Only two months ago, Nevada Gov. Brian Sandoval approved a $335 million incentive package in a deal to secure that Faraday Future will build a $1 billion electric car factory in the state, more specifically in North Las Vegas. Now after the company reportedly broke ground at the site just a few weeks ago, we learn that Nevada Treasurer Dan Schwartz is questioning Faraday’s financial health after inquiries and a visit to China.
It looks like Faraday is subject to its fair share of scrutiny, especially after both Nevada and Tesla were criticized over the size of the incentive package the state agreed to give Tesla to build its Gigafactory near Reno. The package has been widely reported to be worth $1.3 billion and contributed to Tesla’s image as been dependent on government subsidies, but it’s important to understand that the incentives are spread out on 20 years and contingent on Tesla spending close to $100 billion at the factory during the same period.
Although smaller in size, Faraday Future’s deal with the state of Nevada is similar to Tesla’s. The state will give the company $215 million in tax credits and abatements, and publicly finance $120 million in infrastructure improvements at the industrial park in North Las Vegas, where the factory will be built.
Now Nevada State Treasurer Dan Schwartz has concerns over Faraday’s capacity to put up the $1 billion investment it promised the state. Schwartz traveled to China last week to make inquiries about Leshi (or LeTV or LeEco – the co goes by many different brands) and its billionaire backer Jia Yueting who is financing Faraday’s effort in the US.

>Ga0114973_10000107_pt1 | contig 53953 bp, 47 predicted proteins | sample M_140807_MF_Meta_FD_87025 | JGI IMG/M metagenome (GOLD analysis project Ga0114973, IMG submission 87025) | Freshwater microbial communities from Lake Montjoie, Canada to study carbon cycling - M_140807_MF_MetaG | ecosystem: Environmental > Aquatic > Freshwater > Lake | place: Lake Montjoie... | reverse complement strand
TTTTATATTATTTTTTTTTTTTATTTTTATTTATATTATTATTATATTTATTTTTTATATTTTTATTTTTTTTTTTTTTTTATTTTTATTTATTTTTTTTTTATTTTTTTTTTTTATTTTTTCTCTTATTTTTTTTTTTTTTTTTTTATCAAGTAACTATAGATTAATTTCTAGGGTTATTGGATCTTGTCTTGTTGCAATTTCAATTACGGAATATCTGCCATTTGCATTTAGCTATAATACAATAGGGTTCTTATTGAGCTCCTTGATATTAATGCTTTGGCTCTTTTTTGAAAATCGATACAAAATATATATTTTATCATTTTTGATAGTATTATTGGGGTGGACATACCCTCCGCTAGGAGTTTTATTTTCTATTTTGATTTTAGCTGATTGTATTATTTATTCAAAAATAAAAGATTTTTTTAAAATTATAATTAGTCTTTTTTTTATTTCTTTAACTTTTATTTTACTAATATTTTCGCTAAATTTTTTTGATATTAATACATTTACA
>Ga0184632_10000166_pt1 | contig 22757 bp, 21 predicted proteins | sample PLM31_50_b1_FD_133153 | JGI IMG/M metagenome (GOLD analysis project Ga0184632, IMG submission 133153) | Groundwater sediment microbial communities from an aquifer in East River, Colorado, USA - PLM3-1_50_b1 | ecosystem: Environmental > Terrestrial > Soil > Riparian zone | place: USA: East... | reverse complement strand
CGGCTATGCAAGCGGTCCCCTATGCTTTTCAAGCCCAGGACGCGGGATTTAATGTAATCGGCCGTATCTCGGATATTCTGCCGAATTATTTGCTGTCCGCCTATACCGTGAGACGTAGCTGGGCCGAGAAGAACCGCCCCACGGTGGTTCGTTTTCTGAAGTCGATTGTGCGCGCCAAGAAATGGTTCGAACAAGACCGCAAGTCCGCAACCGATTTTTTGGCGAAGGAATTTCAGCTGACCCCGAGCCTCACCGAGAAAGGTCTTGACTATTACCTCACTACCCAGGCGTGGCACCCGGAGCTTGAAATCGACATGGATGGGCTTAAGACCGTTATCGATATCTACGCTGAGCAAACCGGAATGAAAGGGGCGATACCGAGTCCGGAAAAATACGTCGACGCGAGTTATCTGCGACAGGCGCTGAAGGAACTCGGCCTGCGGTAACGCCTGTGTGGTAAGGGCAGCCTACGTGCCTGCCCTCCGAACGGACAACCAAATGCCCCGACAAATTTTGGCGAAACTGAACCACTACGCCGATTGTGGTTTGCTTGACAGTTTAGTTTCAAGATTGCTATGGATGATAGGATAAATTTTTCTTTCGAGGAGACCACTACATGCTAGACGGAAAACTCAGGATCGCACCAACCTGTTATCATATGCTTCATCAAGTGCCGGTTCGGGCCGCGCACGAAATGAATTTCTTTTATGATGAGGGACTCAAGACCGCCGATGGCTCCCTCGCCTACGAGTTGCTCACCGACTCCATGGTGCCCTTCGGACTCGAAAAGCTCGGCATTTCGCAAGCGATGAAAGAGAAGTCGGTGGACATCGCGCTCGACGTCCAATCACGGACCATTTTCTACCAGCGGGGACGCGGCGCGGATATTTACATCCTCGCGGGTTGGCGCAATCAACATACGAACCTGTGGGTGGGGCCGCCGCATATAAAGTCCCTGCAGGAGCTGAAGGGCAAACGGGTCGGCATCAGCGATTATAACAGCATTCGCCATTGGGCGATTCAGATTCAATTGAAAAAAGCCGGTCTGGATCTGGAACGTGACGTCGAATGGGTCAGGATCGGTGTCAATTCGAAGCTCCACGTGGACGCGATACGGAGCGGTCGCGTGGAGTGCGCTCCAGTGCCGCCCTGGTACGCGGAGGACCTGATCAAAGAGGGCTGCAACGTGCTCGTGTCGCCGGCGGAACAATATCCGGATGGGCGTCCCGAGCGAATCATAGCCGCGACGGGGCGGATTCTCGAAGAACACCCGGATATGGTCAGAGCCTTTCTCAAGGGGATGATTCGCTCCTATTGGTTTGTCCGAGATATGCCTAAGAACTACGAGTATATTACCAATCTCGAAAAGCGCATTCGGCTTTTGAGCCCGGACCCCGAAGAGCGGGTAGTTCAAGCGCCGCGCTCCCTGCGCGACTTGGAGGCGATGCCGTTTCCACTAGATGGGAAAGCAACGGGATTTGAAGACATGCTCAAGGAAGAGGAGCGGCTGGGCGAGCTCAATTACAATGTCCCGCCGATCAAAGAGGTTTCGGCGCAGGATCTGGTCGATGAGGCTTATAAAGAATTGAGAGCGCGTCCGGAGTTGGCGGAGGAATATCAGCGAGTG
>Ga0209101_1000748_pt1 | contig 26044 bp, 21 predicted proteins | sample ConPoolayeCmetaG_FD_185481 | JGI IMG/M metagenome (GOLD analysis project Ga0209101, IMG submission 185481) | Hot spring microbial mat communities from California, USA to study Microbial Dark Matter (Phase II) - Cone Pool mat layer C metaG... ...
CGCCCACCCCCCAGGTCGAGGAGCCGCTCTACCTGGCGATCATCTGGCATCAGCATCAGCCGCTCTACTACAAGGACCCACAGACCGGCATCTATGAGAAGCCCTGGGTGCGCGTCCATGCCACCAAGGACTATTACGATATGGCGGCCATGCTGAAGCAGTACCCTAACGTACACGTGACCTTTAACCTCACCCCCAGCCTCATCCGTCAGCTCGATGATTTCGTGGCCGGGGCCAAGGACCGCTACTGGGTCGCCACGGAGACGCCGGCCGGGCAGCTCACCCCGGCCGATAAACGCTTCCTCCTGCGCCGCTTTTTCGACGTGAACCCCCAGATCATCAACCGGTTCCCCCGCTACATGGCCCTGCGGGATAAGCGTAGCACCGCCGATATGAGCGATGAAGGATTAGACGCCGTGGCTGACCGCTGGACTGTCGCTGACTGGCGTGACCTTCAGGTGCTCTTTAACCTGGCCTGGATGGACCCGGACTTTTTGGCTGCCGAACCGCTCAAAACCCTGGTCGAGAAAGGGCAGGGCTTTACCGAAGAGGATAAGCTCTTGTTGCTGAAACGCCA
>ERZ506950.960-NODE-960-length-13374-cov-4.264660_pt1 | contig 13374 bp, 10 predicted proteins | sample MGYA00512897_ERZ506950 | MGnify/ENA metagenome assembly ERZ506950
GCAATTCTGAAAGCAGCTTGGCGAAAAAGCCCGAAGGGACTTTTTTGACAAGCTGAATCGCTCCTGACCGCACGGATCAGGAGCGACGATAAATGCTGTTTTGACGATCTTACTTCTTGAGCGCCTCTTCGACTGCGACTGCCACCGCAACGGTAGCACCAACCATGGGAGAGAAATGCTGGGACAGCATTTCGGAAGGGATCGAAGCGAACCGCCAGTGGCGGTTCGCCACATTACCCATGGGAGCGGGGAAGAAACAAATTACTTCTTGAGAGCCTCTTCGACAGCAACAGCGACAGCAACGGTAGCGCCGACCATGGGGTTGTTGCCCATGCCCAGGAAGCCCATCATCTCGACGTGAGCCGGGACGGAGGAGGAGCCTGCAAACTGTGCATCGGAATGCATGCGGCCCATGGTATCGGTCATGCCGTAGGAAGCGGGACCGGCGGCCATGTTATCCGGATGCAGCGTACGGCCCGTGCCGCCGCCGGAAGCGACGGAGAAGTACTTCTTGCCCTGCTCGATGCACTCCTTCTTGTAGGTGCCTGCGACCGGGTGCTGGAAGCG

He talked about his trip with the LA Business Journal:
“I spoke with several members of the Chinese corporate and financial communities who are familiar with and know Leshi and Mr. Jia. What they all agreed on is he doesn’t have the money. If I were to sum it up: It’s the emperor’s new clothes. If you look at the financials, (Jia) isn’t making any money. He certainly isn’t making any money to fund a billion-dollar car facility.”
To be fair, just like Elon Musk is not personally financing the Gigafactory, no one is expecting Jia to personally have the money to finance the project. A large portion of his wealth is tied up in shares of Leshi, which is often referred to as the “Netflix of China”.
But what prompt Schwartz to look into the finance of Jia is that the trading of Leshi’s stock on China’s market stopped on December 4 reportedly to transfer a controlling stake of one of the company’s subsidiary. Trading was supposed to resume by January 5, but has of today it remains halted. Before the trading was halted, the company reported ~$16.8 billion market cap.
The last available financial reports show that Leshi had a net income of $56 million on revenue of $1.05 billion in 2014, while it had $392 million in long-term debt and $550 million in cash and equivalents on its balance sheet.
Financial analyst Aarin Yu looked into Leshi’s finances for the Business Journal and he doesn’t think the company has any financial problems. He said that Leshi could “probably take on a huge amount of loans” to finance the project, but at a high interest rate.
The treasurer is now seeking $70 million from Faraday to securitized the state’s obligation bonds and financing of the infrastructure investment. Schwartz is reportedly going to meet with Faraday this week to discuss the issue.
Our recent coverage on Faraday Future:
- Faraday Future possibly revealed the shape of its first production car
- Faraday Future hires lead battery engineer from A123 after losing its ‘Chief Battery Architect’ last month
- Faraday Future is breaking ground on its $1 billion EV factory in North Las Vegas
- Faraday Future hired Bosch’s automated driving director to lead its own self-driving effort
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